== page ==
Category Archives: Estate sales information
Estate sales, online auctions and auctions are now in the national spotlight in print and on the internet.
Liquidations have become big business and which way you choose to sell your contents is now presenting sellers with decisions as to what will best work for their needs.
Many sellers with entire house contents choose an estate sale. The contents to be sold remain on site, with sorting, staging, pricing and selling all done within the home. Items have specific prices at the start of the sale and you have the ability to personally examine the items. The dates of the estate sale are fixed and hours set. Estate Sale companies advertise the estate sales with photos and the description on national estate sale advertising websites. The sale takes place within a two to four day time frame. It is usually impossible to live in the property once the set-up of the estate sale has started. As sales are made the articles are removed from the home. At the conclusion of the sale the commission or fee charged by the estate sale company will be deducted from the gross proceeds and you will receive the net amount from the sales within one to two weeks usually. Each estate sale company has their own payout time frame.
An online auction is conducted via the internet. They don’t usually contain the entire contents of a home. Most online auctions are suited for a limited number of items. They are removed from the property, photographed, posted online and the auction is run for a specific number of days. A decision is made by the seller and the company conducting the auction if any items will have a reserve (a minimum sale price) before the item is put up for sale on the internet. Most companies will charge a commission on the gross sales and pay you the net proceeds when all the contents have either sold or at a specified time (weekly, monthly, etc). They may also charge the buyer a commission or buyers premium. An online auction provides an internet audience and the major estate sale listing websites provide for online auction advertising for the items to be sold. The one major difference from an estate sale is you cannot handle the item. You see photographs and descriptions only.
Pricing estate sale contents is important and can be challenging for estate sale companies.
Whether you are selling contents in Chicago, IL, Los Angeles, CA., Summit, NJ, Orlando, FL, or Detroit, MI. your prices will reflect the geographics of your location.
For estate sale companies where and how to research is important and for estate liquidators that starts with experience and knowledge in the personal contents liquidation business.
Years ago estate liquidators bought books by the dozens for everything from art pottery to Victorian furniture, general items, antiques and collectibles. Each year estate liquidators would buy the most recently published books for research, however, geographic locations were not included in these books.
Now with the internet, research is available at your finger tips. This doesn’t just include eBay. Estate sale companies have the ability to look at what other estate liquidators in their area are selling on such websites as EstateSale.com and others. The can also look at the prices on AuctionZip, Worthpoint, and other auction and resale websites.
There are many websites where you can write or read a review on an estate sale company.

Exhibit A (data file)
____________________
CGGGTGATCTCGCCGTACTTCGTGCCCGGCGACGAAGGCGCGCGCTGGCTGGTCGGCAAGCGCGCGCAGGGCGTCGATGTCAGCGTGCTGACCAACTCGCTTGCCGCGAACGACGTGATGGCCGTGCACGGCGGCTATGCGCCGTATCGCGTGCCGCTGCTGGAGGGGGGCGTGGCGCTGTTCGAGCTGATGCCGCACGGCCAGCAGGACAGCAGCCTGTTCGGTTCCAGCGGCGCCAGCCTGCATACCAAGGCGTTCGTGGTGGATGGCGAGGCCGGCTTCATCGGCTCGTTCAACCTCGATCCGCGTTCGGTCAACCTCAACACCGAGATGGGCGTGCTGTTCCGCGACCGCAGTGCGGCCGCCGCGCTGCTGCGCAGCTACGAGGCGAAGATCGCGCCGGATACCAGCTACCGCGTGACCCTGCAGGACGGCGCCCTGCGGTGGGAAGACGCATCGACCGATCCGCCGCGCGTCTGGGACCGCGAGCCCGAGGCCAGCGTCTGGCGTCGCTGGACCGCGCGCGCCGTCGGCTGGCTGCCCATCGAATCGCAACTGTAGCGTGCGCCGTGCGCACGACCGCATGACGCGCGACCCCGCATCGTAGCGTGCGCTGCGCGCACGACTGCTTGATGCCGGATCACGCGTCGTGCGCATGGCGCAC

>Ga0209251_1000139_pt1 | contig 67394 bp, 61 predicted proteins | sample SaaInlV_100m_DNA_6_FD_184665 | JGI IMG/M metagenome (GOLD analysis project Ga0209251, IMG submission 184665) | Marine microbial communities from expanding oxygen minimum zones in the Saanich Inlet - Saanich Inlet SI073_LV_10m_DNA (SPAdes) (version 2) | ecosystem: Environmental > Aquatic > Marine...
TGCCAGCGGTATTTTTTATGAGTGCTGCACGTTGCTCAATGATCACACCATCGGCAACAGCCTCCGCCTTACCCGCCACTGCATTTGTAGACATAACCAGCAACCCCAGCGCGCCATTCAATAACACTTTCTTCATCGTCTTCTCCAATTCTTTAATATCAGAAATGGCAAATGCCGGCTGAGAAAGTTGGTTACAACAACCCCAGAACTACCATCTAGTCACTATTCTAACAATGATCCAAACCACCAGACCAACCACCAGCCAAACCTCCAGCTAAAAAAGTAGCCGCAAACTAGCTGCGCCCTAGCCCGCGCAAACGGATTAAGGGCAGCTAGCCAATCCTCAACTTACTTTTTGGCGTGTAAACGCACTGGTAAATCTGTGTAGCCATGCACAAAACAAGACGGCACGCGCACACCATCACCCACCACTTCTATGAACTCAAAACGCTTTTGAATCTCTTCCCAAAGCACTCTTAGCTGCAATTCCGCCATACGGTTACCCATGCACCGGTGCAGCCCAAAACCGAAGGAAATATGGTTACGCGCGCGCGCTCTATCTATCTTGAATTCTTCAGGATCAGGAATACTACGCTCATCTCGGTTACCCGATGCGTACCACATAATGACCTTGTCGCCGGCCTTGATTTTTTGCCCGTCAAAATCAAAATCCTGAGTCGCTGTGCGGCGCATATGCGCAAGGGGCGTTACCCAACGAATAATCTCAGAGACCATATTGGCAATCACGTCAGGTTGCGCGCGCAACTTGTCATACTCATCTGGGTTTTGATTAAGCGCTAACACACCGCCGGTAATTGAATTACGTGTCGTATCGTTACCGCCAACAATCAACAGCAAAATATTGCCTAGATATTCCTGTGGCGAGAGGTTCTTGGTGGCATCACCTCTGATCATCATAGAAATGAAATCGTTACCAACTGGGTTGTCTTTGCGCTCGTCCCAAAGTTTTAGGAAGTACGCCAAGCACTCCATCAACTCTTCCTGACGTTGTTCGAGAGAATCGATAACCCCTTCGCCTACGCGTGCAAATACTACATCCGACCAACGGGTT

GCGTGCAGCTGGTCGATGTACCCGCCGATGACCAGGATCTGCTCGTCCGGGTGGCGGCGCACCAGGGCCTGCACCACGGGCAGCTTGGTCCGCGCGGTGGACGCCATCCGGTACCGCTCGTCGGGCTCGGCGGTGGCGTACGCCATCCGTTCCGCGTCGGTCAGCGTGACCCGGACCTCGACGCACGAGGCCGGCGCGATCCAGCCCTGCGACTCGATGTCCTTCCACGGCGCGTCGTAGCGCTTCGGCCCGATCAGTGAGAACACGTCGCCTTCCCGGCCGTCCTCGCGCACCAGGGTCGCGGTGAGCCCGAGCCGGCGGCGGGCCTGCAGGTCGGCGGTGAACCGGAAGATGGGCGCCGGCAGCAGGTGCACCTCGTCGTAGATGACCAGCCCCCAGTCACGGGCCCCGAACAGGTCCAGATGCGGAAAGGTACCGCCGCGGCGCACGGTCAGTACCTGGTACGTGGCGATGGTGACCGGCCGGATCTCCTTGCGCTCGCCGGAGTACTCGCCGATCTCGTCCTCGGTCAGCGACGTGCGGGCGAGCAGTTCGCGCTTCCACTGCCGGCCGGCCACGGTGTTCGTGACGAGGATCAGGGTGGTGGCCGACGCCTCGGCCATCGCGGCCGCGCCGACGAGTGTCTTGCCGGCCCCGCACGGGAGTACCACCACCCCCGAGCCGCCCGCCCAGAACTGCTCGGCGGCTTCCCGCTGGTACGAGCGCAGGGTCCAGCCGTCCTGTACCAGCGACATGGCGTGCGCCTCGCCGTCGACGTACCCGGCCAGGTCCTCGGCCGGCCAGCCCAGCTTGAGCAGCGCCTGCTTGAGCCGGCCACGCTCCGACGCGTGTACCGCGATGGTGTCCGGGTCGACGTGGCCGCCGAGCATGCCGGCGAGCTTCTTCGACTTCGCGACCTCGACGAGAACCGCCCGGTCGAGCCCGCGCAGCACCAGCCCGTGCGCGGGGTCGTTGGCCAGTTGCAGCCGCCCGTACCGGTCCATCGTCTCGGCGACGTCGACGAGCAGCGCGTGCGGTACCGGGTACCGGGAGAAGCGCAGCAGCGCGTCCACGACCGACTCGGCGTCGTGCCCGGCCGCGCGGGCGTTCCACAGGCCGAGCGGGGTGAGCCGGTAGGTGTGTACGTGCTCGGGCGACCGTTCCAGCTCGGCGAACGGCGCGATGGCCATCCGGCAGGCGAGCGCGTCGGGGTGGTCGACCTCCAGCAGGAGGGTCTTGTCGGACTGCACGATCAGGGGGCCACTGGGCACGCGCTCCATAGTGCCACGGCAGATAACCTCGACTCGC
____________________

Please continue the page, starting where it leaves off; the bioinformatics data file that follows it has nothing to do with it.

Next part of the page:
If you are writing a review, write the truth. If your happy with an estate sale company write a review. If you are unhappy with an estate sale company speak with the estate sale company owner before you write a review you cannot recant. Open, frank discussions and communications can often settle any questions or possible disputes.
Google, and YP (Yellow Pages) are good places for reviews. So is Merchant Circle.
YELP is a review website, however, it seems to showcase bad reviews more than good ones and it charges companies to be members. Many of the reviews on YELP are not true reviews, but angry, upset individuals who either couldn’t buy an item at “their” price (it is priced for the market for the benefit of the seller – not the buyer) or by sellers who do not understand that in today’s liquidation market there is a lot of competition, many types of items simply are not in vogue and therefore do not bring much (a liquidator can sell what the market will bear).
Writing disparaging reviews in anger is simply inappropriate and does not favor you buying at the next estate sale an estate company holds. They can if they chose refuse you entry.
An estate sale company is not required to accept your “offer”. If you want to make offers attend an auction. An estate sale or tag sale is quite different and as the buyer you either accept the item at the price it is marked or move on and return on another day to see if the estate sale company is doing any reductions. Keep in mind their fiduciary is with the seller.
We encourage you to read reviews and when appropriate write them, but with honesty and integrity.
A recent discussion of what estate liquidators find when preparing a home for an estate sale revealed not only dangerous items, but some items that most liquidators would not expect to encounter. As a former estate liquidator for 20 plus years, I was fortunate enough not to encounter anything like these.
Here is what one liquidator has encountered during his 30 years in the liquidation business. Estate liquidators wear many hats as you will see here.
A Civil War land mine with the plunger up. It was taken to the state police bomb squad.
Grenades required a call to the police captain.
This liquidator found Browning machine guns. The liquidator called an FFL with the proper paper work because the can sell or dispose of these items.
He also found an Electric Shock Machine which was donated to a local hospital museum.
WWII vets brought many items home as souvenirs of their conquests or battles.